Turn your (oven) broiler up to high.

Prepare a couple cookie sheets with foil or parchment paper. Remove husks from tomatillos, wash well and remove any that don’t look fresh/good. Slice each in half, arrange in a single layer on baking sheets, toss garlic cloves in amongst the tomatillos. Roast under the broiler until as charred as you would like. Pour off excess juices, allow to cool, then puree in a blender or food processor.

Once everything is cool, chop up the peppers and onion (I use a food processor for this). Add all roasted vegetables to a large pot, along with tomatilloes, vinegar, lime juice & zest, sugar, and salt, stir well.

Heat to a boil, then reduce heat and simmer until liquid reduces a bit, and mixture reaches a consistency you like. Stir in the cilantro, if using, and cook for one more minute.

Ladle into hot, sterilized pint sized canning jars. Affix sterilized lids and rims, and process in a hot water bath for 15 minutes. (Add 5 minutes for altitudes above 1,000 feet; add 10 minutes for altitudes over 6,000 feet.) Allow to cool overnight.

Check all lids for a proper seal: they should have sucked down into a vacuum seal as the jars cooled. Store properly sealed jars for later use; refrigerate any that did not seal for use in the coming weeks.

* For a more mild salsa, remove ribs and seeds.

Hoppy Citrus IPA Glazed Wings

Eek, it’s been over a week since I posted my Hoppy IPA BBQ Sauce Recipe… guess I should get to posting the other deliciousness that resulted from that day in the kitchen!

While the BBQ sauce was kind of a last minute “Ooh, you know what we should try making?” thought, these wings were a recipe idea I’d been tossing around in my head for a WHILE. We were actually in the grocery store buying ingredients to make these, when having the idea to make BBQ sauce!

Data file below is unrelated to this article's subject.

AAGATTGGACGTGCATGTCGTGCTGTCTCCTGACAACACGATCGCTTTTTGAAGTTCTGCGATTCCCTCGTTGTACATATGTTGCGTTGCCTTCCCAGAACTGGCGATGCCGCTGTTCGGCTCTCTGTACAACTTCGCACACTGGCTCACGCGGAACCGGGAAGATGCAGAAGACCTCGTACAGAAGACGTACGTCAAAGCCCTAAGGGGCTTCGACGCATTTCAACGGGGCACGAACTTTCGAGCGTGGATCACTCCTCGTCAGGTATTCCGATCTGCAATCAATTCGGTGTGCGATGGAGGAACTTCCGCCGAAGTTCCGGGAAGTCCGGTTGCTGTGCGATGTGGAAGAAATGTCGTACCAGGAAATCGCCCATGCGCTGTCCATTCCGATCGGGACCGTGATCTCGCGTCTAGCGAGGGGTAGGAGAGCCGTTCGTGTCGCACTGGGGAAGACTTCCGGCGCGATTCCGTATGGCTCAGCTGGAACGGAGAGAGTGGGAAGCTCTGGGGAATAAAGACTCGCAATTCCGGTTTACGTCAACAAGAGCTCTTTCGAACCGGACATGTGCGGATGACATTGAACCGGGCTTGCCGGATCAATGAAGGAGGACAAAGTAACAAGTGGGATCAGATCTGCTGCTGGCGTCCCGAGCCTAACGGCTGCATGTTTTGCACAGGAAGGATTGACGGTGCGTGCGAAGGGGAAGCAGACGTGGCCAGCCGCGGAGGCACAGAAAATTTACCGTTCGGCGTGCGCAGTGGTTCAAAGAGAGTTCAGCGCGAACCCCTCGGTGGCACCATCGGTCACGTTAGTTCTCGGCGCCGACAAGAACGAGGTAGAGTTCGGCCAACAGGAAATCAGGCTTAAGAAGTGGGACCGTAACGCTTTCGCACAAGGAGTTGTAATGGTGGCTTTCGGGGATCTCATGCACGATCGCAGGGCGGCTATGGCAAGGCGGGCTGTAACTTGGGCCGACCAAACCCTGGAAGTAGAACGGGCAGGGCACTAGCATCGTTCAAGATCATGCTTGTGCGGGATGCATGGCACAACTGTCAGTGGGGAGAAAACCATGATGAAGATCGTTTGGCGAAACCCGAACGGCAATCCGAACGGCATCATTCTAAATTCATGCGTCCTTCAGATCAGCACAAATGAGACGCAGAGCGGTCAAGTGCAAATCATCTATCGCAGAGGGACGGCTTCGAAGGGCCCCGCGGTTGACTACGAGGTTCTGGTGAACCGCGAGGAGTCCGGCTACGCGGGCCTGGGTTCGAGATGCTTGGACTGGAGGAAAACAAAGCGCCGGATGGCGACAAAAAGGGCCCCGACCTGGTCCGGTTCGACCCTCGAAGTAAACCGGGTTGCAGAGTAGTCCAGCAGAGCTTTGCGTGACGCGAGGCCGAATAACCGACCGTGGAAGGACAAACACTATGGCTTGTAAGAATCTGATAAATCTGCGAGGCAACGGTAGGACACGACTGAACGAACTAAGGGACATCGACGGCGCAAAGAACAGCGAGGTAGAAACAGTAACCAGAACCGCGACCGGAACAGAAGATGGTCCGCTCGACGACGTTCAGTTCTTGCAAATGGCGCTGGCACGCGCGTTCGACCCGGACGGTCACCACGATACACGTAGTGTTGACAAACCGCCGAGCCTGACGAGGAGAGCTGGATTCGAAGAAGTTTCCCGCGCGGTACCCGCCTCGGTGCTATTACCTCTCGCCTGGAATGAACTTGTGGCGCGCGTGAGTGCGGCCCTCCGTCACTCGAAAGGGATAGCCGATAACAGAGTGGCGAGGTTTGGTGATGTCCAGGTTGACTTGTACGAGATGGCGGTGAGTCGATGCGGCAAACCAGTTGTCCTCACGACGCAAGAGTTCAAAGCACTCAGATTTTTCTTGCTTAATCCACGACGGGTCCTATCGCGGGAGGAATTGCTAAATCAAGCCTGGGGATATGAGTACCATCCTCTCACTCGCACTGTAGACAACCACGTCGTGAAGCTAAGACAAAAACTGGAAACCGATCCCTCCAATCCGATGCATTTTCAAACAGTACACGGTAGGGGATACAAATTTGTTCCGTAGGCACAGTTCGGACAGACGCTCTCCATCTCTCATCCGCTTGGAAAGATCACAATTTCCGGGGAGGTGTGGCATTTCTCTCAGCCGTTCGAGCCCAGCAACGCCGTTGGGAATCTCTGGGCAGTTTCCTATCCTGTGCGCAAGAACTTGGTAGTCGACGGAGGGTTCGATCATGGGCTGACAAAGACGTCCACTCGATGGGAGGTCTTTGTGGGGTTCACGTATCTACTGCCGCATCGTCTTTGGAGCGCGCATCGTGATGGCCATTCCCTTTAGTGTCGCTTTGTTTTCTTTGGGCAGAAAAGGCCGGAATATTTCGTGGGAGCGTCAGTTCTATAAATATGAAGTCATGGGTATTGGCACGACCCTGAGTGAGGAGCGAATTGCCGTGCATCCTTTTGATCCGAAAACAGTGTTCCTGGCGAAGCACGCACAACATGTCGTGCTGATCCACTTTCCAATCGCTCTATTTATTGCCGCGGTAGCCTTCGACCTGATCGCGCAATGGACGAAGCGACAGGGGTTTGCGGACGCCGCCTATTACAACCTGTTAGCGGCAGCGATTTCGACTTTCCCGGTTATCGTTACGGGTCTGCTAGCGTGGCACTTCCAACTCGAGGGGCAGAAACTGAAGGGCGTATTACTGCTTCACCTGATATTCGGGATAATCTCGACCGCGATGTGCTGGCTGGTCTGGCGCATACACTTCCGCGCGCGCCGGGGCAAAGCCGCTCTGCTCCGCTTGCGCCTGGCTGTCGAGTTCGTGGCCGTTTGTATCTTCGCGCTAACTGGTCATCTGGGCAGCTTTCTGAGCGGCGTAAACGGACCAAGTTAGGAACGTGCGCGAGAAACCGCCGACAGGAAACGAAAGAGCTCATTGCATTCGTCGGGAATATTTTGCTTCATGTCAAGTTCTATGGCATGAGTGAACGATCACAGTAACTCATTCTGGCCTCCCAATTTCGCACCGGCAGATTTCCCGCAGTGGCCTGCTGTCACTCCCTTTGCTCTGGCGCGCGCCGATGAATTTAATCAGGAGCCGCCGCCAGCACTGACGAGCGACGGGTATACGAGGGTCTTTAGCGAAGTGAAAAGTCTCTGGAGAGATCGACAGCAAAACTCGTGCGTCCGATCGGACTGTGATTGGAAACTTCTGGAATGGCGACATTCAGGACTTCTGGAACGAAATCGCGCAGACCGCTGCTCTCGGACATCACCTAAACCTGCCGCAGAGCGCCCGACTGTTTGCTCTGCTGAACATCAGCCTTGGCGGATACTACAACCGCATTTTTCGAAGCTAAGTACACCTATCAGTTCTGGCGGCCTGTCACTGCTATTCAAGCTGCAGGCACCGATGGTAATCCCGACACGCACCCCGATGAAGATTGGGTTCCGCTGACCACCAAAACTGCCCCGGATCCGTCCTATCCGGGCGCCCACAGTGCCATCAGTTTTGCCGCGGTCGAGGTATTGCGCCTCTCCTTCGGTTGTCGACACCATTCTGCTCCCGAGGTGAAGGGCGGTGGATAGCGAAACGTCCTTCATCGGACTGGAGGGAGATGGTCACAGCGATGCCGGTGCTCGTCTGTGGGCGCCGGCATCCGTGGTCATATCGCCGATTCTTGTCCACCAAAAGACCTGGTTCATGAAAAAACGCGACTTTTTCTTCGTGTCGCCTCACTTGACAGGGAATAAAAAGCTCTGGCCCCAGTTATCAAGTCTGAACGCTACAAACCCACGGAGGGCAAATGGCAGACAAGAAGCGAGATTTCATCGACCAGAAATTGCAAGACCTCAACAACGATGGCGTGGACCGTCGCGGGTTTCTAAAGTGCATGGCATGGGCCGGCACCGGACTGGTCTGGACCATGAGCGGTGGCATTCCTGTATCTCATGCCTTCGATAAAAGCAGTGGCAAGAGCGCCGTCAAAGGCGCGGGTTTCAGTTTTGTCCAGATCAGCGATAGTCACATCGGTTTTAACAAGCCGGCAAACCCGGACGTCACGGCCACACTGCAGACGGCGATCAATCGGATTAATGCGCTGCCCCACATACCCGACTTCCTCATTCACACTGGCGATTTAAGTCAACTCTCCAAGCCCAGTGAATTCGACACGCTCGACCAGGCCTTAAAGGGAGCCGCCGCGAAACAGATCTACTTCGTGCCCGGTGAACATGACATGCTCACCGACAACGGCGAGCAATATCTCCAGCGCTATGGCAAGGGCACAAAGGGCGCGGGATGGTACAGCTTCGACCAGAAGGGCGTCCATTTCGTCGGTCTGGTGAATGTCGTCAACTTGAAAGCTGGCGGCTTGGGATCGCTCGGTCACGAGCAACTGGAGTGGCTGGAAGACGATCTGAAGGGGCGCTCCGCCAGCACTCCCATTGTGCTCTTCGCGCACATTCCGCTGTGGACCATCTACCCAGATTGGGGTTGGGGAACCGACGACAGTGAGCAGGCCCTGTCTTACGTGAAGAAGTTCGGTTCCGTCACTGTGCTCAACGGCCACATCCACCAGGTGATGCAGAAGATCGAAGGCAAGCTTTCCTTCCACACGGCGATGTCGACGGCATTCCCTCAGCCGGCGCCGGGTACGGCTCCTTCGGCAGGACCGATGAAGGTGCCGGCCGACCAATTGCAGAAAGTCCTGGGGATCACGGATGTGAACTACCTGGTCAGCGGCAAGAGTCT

I’ve said it before… I’m not a fan of drinking beer, but I do LOVE it as an ingredient. That BBQ sauce was amazing, Jalapeno Beer Peanut Brittle is probably my favourite brittle ever, and I frequently use beer as an ingredient in soups, fondues, sauces, etc. In these wings? Completely fantastic! The flavours went together so well, complex but coherent, and definitely unique. It was sweet and savoury with a little heat and a little bit of bitter hop bite – perfectly balanced, and so, SO good.

Let me share what the hop heads had to say about it, though:

“I would first like to say, I love hops, the more hoppy the beer the better. I however have never had anything really made with hops beyond a hop candy sold from my local brewing supply shop. I was excited for my first dive into cooking with hops, also nervous, I had never really heard of anything besides a tasty beverage made with hops.

Hop wings! These little treats were deep fried chicken wings and drummies, they were covered lightly in a light orange glaze, they looked really good. My first bite was a great crisp feel followed by first a nice honey taste, followed with the fresh taste of citrus from an orange, it was then all combined at the end with the bitterness from the hop. Very much like a very good beer the taste had the distinct front, middle and end tastes you would expect. It was truly delicious!”Trevor

“These hop wings are delicious! The flavors explode in your mouth, with sweet honey and orange popping up first and the slightly bitter citrus finish with a little bit of spice. I tore through my wings super fast, this is an addictive sauce! It’s not simply a variation of another sauce or a replication of a commercial sauce, this stands out on its own so well. I love trying new flavors of wings, but this is one where I’d keep coming back to it over and over, it quickly became my favorite.” – Porter